Are you sure about that? Who are you 'worshipping' by siding with all the non-trained naysaying anti-vaxxer types who will disdain a tested and proven medical treatment for a disease yet tout the untested and frankly dangerous merits of a substance not only not recommended by the science/medical experts but actively not recommended by them?
Here's an article about using ivermectin (unproven to date) in the "treatment" (self-prescribed) of COVID-19:
Article: Ivermectin: why a potential COVID treatment isn’t recommended for use
by Gordon Dent, Senior Lecturer in Pharmacology, Keele University (UK)
April 19, 2021 10.12am EDThttps://theconversation.com/ivermectin-why-a-potential-covid-treatment-isnt-recommended-for-use-157904
“The European Medicines Agency and the United States National Institutes of Health have recently stated that one previously promising treatment – the antiparasitic drug, ivermectin – is not recommended for use in routine management of COVID-19 patients.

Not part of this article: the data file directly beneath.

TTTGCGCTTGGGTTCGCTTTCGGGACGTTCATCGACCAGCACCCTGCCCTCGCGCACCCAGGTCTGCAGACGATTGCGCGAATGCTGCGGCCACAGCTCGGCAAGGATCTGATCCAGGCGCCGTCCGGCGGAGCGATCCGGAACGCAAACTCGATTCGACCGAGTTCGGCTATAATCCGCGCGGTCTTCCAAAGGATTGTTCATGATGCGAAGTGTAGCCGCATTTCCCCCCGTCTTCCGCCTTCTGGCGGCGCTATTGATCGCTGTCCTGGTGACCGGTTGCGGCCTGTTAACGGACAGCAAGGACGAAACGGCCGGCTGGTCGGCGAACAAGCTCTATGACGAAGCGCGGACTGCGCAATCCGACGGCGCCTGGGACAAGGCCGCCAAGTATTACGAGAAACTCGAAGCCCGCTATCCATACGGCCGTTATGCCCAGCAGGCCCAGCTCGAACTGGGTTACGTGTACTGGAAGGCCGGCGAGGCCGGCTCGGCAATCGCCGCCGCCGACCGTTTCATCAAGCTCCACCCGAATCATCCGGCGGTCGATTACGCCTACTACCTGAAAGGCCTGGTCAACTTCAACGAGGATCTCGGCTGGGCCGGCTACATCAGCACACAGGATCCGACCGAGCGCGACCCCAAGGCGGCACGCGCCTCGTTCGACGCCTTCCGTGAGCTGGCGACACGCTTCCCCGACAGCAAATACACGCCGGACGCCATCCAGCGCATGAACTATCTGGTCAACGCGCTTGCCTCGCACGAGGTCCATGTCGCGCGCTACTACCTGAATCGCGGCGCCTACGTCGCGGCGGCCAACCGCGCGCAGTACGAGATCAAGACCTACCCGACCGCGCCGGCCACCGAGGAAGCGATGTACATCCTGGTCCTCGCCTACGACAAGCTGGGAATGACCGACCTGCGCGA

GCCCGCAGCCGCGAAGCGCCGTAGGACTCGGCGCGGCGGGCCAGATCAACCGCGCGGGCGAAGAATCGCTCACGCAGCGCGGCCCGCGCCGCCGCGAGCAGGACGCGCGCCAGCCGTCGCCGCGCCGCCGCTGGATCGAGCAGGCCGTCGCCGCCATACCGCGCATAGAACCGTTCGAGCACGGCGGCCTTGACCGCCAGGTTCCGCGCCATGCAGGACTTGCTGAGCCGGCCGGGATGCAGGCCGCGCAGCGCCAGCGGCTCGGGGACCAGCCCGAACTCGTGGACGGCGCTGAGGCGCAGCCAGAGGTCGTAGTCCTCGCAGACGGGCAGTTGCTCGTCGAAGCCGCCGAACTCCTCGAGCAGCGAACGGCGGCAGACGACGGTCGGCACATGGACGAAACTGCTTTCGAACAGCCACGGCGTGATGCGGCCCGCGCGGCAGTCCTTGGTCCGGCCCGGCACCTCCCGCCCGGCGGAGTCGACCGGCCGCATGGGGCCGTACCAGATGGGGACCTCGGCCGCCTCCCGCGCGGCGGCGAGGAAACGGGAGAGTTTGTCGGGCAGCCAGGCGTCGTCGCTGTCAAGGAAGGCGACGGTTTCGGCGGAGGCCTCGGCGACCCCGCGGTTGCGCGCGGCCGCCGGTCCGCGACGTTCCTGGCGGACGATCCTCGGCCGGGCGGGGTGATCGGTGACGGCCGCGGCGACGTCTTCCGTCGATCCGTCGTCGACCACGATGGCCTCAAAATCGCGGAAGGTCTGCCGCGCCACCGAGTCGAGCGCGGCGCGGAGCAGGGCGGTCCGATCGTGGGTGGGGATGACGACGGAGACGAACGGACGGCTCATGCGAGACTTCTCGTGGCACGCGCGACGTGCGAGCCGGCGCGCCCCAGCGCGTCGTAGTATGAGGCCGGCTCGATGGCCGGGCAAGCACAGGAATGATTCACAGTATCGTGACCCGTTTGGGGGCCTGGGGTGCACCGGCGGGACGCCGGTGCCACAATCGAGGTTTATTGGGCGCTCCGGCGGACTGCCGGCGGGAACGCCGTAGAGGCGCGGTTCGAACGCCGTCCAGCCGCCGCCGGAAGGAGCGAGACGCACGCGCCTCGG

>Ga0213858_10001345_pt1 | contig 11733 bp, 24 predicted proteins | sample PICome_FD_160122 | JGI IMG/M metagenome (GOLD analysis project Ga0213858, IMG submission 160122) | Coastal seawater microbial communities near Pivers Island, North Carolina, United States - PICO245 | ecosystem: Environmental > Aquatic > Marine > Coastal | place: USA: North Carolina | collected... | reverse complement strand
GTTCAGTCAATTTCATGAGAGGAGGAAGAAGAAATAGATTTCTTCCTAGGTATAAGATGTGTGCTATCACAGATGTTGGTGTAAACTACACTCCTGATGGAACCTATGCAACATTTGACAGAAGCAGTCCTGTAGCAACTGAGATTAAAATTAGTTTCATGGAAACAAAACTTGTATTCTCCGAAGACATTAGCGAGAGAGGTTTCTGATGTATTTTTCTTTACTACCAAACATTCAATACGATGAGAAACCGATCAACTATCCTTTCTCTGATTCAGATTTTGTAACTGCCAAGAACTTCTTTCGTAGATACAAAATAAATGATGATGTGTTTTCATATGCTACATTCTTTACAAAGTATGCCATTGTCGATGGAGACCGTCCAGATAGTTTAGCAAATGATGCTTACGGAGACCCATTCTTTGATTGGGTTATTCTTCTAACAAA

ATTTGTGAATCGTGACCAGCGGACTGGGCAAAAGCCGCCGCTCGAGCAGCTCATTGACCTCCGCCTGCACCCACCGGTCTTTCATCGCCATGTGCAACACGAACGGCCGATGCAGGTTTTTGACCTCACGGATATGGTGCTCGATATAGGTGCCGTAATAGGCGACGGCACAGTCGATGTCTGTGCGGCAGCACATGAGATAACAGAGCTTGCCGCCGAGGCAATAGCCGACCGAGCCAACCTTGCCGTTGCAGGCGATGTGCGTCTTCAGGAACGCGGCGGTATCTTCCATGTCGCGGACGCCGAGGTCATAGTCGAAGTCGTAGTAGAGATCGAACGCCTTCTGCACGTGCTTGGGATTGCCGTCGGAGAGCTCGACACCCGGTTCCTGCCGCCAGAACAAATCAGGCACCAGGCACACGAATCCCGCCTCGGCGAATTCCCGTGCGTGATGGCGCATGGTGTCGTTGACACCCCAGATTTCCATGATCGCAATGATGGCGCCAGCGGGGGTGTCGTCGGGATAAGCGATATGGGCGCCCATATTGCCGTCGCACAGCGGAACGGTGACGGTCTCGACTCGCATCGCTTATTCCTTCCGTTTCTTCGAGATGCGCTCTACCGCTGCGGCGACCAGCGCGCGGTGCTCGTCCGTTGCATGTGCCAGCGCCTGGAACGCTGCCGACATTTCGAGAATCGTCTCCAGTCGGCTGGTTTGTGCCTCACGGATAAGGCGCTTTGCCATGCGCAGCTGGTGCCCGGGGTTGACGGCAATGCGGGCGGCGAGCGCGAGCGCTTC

“Despite these decisions, support for ivermectin has been circulating on social media and in WhatsApp groups, with rumours abounding that the drug is being blocked on purpose. Some have dubbed it the “new hydroxycholoroquine”, after a treatment that received a significant amount of online support but was found in trials to be ineffective against COVID-19.
“In humans, ivermectin is currently prescribed in tablet form to treat certain roundworm infections that cause illnesses such as river blindness. It may also be applied as a cream to control the common inflammatory skin condition papulopustular rosacea.
“But ivermectin is most commonly used for veterinary parasitic diseases, especially gastrointestinal worm infestations.
“A controversy subsequently blew up over an article by the Front Line COVID-19 Critical Care Alliance, a group of doctors and researchers that lobbies for the use of ivermectin.